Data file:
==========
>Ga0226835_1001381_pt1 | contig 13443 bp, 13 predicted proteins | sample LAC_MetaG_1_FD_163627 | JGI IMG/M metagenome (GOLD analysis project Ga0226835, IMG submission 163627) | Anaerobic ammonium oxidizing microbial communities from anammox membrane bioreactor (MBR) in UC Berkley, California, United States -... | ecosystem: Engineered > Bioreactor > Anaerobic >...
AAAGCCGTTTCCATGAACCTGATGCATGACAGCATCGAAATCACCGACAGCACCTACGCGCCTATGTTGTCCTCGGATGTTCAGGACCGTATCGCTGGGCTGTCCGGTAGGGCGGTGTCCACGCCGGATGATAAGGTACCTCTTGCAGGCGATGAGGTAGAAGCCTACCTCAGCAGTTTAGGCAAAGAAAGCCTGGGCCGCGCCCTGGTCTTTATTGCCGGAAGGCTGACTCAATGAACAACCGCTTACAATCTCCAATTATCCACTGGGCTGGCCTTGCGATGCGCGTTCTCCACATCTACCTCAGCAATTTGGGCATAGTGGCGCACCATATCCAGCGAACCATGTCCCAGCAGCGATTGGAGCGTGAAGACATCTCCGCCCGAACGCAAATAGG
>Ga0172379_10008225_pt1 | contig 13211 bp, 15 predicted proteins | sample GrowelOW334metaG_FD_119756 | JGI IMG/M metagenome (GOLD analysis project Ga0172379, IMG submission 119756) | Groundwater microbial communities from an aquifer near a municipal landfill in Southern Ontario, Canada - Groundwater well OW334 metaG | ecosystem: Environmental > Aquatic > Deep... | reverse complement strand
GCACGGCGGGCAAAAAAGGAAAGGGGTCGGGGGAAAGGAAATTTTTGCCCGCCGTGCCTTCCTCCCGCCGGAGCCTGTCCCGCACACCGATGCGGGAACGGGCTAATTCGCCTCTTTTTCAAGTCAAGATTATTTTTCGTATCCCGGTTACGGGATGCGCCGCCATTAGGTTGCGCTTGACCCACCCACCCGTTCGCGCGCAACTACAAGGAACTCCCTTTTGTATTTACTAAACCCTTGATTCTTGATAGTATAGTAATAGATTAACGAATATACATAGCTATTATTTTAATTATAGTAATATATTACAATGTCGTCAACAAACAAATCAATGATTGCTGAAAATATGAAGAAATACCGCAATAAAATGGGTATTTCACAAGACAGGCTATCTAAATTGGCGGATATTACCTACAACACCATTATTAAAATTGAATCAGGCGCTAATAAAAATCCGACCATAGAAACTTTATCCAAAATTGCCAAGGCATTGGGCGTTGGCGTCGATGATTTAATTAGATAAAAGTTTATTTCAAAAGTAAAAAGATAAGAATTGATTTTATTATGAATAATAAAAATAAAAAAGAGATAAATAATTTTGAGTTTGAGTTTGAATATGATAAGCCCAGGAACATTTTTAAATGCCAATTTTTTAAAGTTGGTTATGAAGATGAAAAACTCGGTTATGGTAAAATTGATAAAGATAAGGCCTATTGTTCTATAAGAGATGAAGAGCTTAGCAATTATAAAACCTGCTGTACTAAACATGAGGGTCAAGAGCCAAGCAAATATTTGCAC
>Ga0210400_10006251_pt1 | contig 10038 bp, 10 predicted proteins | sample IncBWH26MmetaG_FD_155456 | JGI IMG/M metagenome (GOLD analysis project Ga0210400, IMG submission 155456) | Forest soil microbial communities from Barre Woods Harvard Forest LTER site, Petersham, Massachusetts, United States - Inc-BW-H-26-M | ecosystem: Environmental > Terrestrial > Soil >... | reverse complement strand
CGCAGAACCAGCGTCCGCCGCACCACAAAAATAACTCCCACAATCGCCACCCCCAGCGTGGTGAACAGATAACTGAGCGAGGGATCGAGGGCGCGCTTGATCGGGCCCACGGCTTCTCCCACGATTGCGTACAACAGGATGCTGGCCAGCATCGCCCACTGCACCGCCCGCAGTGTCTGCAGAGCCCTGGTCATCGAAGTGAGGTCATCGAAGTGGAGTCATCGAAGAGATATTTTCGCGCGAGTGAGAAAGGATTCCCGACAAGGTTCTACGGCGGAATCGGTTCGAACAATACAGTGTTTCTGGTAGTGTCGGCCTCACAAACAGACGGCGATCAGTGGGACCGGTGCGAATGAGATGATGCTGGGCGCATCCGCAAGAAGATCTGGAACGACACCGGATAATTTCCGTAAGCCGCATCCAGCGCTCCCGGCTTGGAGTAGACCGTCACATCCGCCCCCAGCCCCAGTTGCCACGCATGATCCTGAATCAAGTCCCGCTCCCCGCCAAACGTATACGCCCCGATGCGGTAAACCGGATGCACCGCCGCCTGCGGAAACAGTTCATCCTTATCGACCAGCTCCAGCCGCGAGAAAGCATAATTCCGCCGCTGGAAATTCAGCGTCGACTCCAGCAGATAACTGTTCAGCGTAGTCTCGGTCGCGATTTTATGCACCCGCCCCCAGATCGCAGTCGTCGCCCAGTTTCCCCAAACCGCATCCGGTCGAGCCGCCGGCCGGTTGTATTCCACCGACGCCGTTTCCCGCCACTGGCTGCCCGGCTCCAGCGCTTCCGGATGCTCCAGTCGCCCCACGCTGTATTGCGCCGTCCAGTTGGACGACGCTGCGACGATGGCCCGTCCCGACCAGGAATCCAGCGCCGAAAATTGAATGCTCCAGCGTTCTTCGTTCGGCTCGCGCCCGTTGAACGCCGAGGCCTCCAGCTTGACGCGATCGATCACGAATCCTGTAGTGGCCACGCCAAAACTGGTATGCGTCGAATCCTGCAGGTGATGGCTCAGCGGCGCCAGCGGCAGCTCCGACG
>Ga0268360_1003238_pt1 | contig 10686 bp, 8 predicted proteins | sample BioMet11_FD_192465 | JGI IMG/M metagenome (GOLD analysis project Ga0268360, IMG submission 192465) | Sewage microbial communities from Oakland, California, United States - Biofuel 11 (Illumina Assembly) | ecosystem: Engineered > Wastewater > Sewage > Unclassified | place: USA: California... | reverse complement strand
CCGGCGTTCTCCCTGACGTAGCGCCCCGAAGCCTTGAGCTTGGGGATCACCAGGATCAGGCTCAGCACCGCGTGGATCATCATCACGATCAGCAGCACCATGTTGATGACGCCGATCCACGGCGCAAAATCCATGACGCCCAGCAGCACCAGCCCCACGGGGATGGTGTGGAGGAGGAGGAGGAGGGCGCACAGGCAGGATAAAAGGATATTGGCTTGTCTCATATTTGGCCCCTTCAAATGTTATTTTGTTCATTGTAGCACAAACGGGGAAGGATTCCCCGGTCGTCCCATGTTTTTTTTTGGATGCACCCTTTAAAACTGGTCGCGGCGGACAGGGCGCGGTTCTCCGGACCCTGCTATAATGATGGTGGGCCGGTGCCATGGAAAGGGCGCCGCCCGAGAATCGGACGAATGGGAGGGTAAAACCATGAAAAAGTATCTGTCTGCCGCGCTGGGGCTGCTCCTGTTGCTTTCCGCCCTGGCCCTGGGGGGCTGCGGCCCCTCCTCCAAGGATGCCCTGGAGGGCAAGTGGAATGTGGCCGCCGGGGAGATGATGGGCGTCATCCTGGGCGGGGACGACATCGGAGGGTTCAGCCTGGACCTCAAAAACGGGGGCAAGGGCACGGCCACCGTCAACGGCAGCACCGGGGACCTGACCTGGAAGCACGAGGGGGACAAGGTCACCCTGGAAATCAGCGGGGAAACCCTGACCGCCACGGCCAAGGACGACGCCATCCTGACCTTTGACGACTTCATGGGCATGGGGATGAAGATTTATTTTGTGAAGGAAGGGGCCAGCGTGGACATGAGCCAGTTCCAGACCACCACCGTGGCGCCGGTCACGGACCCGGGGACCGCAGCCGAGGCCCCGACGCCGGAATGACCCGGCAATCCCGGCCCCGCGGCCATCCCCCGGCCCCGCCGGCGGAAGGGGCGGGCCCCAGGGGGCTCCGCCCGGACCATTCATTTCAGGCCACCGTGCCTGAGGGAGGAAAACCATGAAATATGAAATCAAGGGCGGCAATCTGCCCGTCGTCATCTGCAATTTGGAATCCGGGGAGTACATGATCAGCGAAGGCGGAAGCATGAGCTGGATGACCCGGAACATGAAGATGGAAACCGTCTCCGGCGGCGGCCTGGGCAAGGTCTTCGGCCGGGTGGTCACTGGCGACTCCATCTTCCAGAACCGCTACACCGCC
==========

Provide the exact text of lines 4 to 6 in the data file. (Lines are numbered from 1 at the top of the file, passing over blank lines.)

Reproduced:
GCACGGCGGGCAAAAAAGGAAAGGGGTCGGGGGAAAGGAAATTTTTGCCCGCCGTGCCTTCCTCCCGCCGGAGCCTGTCCCGCACACCGATGCGGGAACGGGCTAATTCGCCTCTTTTTCAAGTCAAGATTATTTTTCGTATCCCGGTTACGGGATGCGCCGCCATTAGGTTGCGCTTGACCCACCCACCCGTTCGCGCGCAACTACAAGGAACTCCCTTTTGTATTTACTAAACCCTTGATTCTTGATAGTATAGTAATAGATTAACGAATATACATAGCTATTATTTTAATTATAGTAATATATTACAATGTCGTCAACAAACAAATCAATGATTGCTGAAAATATGAAGAAATACCGCAATAAAATGGGTATTTCACAAGACAGGCTATCTAAATTGGCGGATATTACCTACAACACCATTATTAAAATTGAATCAGGCGCTAATAAAAATCCGACCATAGAAACTTTATCCAAAATTGCCAAGGCATTGGGCGTTGGCGTCGATGATTTAATTAGATAAAAGTTTATTTCAAAAGTAAAAAGATAAGAATTGATTTTATTATGAATAATAAAAATAAAAAAGAGATAAATAATTTTGAGTTTGAGTTTGAATATGATAAGCCCAGGAACATTTTTAAATGCCAATTTTTTAAAGTTGGTTATGAAGATGAAAAACTCGGTTATGGTAAAATTGATAAAGATAAGGCCTATTGTTCTATAAGAGATGAAGAGCTTAGCAATTATAAAACCTGCTGTACTAAACATGAGGGTCAAGAGCCAAGCAAATATTTGCAC
>Ga0210400_10006251_pt1 | contig 10038 bp, 10 predicted proteins | sample IncBWH26MmetaG_FD_155456 | JGI IMG/M metagenome (GOLD analysis project Ga0210400, IMG submission 155456) | Forest soil microbial communities from Barre Woods Harvard Forest LTER site, Petersham, Massachusetts, United States - Inc-BW-H-26-M | ecosystem: Environmental > Terrestrial > Soil >... | reverse complement strand
CGCAGAACCAGCGTCCGCCGCACCACAAAAATAACTCCCACAATCGCCACCCCCAGCGTGGTGAACAGATAACTGAGCGAGGGATCGAGGGCGCGCTTGATCGGGCCCACGGCTTCTCCCACGATTGCGTACAACAGGATGCTGGCCAGCATCGCCCACTGCACCGCCCGCAGTGTCTGCAGAGCCCTGGTCATCGAAGTGAGGTCATCGAAGTGGAGTCATCGAAGAGATATTTTCGCGCGAGTGAGAAAGGATTCCCGACAAGGTTCTACGGCGGAATCGGTTCGAACAATACAGTGTTTCTGGTAGTGTCGGCCTCACAAACAGACGGCGATCAGTGGGACCGGTGCGAATGAGATGATGCTGGGCGCATCCGCAAGAAGATCTGGAACGACACCGGATAATTTCCGTAAGCCGCATCCAGCGCTCCCGGCTTGGAGTAGACCGTCACATCCGCCCCCAGCCCCAGTTGCCACGCATGATCCTGAATCAAGTCCCGCTCCCCGCCAAACGTATACGCCCCGATGCGGTAAACCGGATGCACCGCCGCCTGCGGAAACAGTTCATCCTTATCGACCAGCTCCAGCCGCGAGAAAGCATAATTCCGCCGCTGGAAATTCAGCGTCGACTCCAGCAGATAACTGTTCAGCGTAGTCTCGGTCGCGATTTTATGCACCCGCCCCCAGATCGCAGTCGTCGCCCAGTTTCCCCAAACCGCATCCGGTCGAGCCGCCGGCCGGTTGTATTCCACCGACGCCGTTTCCCGCCACTGGCTGCCCGGCTCCAGCGCTTCCGGATGCTCCAGTCGCCCCACGCTGTATTGCGCCGTCCAGTTGGACGACGCTGCGACGATGGCCCGTCCCGACCAGGAATCCAGCGCCGAAAATTGAATGCTCCAGCGTTCTTCGTTCGGCTCGCGCCCGTTGAACGCCGAGGCCTCCAGCTTGACGCGATCGATCACGAATCCTGTAGTGGCCACGCCAAAACTGGTATGCGTCGAATCCTGCAGGTGATGGCTCAGCGGCGCCAGCGGCAGCTCCGACG